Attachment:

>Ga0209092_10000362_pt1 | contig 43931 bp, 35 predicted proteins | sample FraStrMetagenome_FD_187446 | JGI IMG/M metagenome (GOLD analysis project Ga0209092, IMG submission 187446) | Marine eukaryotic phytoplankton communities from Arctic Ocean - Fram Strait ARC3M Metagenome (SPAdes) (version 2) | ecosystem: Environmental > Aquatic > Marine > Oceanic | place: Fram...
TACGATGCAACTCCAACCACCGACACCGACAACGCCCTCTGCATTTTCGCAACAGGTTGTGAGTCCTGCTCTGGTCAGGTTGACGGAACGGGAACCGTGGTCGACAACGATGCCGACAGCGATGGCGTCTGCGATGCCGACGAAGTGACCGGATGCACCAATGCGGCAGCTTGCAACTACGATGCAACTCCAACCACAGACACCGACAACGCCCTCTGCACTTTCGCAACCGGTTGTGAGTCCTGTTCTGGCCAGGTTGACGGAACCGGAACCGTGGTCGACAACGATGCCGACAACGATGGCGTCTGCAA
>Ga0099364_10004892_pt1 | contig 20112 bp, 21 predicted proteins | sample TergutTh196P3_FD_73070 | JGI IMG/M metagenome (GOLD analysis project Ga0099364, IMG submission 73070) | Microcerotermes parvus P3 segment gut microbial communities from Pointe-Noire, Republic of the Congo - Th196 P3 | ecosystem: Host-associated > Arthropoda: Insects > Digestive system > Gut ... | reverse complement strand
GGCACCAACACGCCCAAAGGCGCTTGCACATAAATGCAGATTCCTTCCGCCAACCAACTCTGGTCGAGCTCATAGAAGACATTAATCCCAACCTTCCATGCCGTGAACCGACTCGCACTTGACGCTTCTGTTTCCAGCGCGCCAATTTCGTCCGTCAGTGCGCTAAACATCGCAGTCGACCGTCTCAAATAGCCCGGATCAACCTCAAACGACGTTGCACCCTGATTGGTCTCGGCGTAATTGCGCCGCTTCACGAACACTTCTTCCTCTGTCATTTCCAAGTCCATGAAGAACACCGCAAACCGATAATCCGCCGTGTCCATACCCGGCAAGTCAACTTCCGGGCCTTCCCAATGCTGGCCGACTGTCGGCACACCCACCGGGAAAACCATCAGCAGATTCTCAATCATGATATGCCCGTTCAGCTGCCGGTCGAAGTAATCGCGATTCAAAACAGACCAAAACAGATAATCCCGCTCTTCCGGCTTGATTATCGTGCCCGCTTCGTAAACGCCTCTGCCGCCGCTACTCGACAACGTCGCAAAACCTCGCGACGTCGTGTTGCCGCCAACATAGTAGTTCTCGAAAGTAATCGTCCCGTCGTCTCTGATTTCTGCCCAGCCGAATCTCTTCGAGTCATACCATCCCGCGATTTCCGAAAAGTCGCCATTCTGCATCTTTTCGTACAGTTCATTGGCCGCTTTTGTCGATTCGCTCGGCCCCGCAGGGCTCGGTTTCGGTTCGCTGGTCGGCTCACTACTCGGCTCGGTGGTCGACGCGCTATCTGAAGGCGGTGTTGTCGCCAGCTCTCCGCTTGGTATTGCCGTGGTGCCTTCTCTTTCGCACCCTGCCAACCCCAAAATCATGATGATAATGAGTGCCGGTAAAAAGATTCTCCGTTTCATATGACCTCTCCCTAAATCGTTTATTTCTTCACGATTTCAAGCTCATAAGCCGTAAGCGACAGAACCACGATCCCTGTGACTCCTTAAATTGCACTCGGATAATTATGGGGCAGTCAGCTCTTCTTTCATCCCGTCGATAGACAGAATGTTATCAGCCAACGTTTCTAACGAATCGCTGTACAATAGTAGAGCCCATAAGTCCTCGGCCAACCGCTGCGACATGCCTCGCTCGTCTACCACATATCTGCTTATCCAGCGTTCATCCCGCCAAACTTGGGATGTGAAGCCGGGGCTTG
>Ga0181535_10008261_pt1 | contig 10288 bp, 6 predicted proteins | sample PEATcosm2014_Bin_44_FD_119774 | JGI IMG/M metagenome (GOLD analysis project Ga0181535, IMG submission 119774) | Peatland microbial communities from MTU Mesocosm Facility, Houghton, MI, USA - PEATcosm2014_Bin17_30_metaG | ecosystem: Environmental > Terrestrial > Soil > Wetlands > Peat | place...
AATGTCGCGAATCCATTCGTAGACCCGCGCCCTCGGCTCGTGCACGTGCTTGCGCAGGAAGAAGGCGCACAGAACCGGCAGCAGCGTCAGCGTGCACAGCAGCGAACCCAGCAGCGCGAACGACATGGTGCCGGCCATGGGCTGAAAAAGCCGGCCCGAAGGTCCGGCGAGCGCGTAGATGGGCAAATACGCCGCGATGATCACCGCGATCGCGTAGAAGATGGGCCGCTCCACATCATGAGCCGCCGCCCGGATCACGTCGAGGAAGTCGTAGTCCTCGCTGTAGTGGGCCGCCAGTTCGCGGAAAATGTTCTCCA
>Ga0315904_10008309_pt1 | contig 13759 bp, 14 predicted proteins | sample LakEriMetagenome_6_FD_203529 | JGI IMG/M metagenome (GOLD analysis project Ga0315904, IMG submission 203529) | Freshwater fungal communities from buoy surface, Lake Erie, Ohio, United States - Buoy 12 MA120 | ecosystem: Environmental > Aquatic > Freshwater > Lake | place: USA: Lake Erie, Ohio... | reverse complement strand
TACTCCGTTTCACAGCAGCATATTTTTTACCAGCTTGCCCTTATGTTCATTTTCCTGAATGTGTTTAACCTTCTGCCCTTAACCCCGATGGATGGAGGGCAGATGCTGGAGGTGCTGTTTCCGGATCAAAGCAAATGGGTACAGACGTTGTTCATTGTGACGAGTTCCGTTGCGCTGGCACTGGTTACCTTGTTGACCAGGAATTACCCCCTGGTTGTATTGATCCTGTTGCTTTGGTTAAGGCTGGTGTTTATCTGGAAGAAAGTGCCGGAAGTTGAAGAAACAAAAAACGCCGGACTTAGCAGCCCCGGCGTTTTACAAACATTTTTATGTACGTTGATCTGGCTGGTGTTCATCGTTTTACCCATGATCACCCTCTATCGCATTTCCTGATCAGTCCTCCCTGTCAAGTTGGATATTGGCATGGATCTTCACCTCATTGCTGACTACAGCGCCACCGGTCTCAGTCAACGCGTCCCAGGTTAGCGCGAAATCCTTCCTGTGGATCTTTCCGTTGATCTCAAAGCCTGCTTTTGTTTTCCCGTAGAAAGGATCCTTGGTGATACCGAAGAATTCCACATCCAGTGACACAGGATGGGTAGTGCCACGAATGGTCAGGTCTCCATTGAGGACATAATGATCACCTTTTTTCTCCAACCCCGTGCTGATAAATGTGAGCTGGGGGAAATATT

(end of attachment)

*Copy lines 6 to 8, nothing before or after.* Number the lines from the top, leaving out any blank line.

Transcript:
AATGTCGCGAATCCATTCGTAGACCCGCGCCCTCGGCTCGTGCACGTGCTTGCGCAGGAAGAAGGCGCACAGAACCGGCAGCAGCGTCAGCGTGCACAGCAGCGAACCCAGCAGCGCGAACGACATGGTGCCGGCCATGGGCTGAAAAAGCCGGCCCGAAGGTCCGGCGAGCGCGTAGATGGGCAAATACGCCGCGATGATCACCGCGATCGCGTAGAAGATGGGCCGCTCCACATCATGAGCCGCCGCCCGGATCACGTCGAGGAAGTCGTAGTCCTCGCTGTAGTGGGCCGCCAGTTCGCGGAAAATGTTCTCCA
>Ga0315904_10008309_pt1 | contig 13759 bp, 14 predicted proteins | sample LakEriMetagenome_6_FD_203529 | JGI IMG/M metagenome (GOLD analysis project Ga0315904, IMG submission 203529) | Freshwater fungal communities from buoy surface, Lake Erie, Ohio, United States - Buoy 12 MA120 | ecosystem: Environmental > Aquatic > Freshwater > Lake | place: USA: Lake Erie, Ohio... | reverse complement strand
TACTCCGTTTCACAGCAGCATATTTTTTACCAGCTTGCCCTTATGTTCATTTTCCTGAATGTGTTTAACCTTCTGCCCTTAACCCCGATGGATGGAGGGCAGATGCTGGAGGTGCTGTTTCCGGATCAAAGCAAATGGGTACAGACGTTGTTCATTGTGACGAGTTCCGTTGCGCTGGCACTGGTTACCTTGTTGACCAGGAATTACCCCCTGGTTGTATTGATCCTGTTGCTTTGGTTAAGGCTGGTGTTTATCTGGAAGAAAGTGCCGGAAGTTGAAGAAACAAAAAACGCCGGACTTAGCAGCCCCGGCGTTTTACAAACATTTTTATGTACGTTGATCTGGCTGGTGTTCATCGTTTTACCCATGATCACCCTCTATCGCATTTCCTGATCAGTCCTCCCTGTCAAGTTGGATATTGGCATGGATCTTCACCTCATTGCTGACTACAGCGCCACCGGTCTCAGTCAACGCGTCCCAGGTTAGCGCGAAATCCTTCCTGTGGATCTTTCCGTTGATCTCAAAGCCTGCTTTTGTTTTCCCGTAGAAAGGATCCTTGGTGATACCGAAGAATTCCACATCCAGTGACACAGGATGGGTAGTGCCACGAATGGTCAGGTCTCCATTGAGGACATAATGATCACCTTTTTTCTCCAACCCCGTGCTGATAAATGTGAGCTGGGGGAAATATT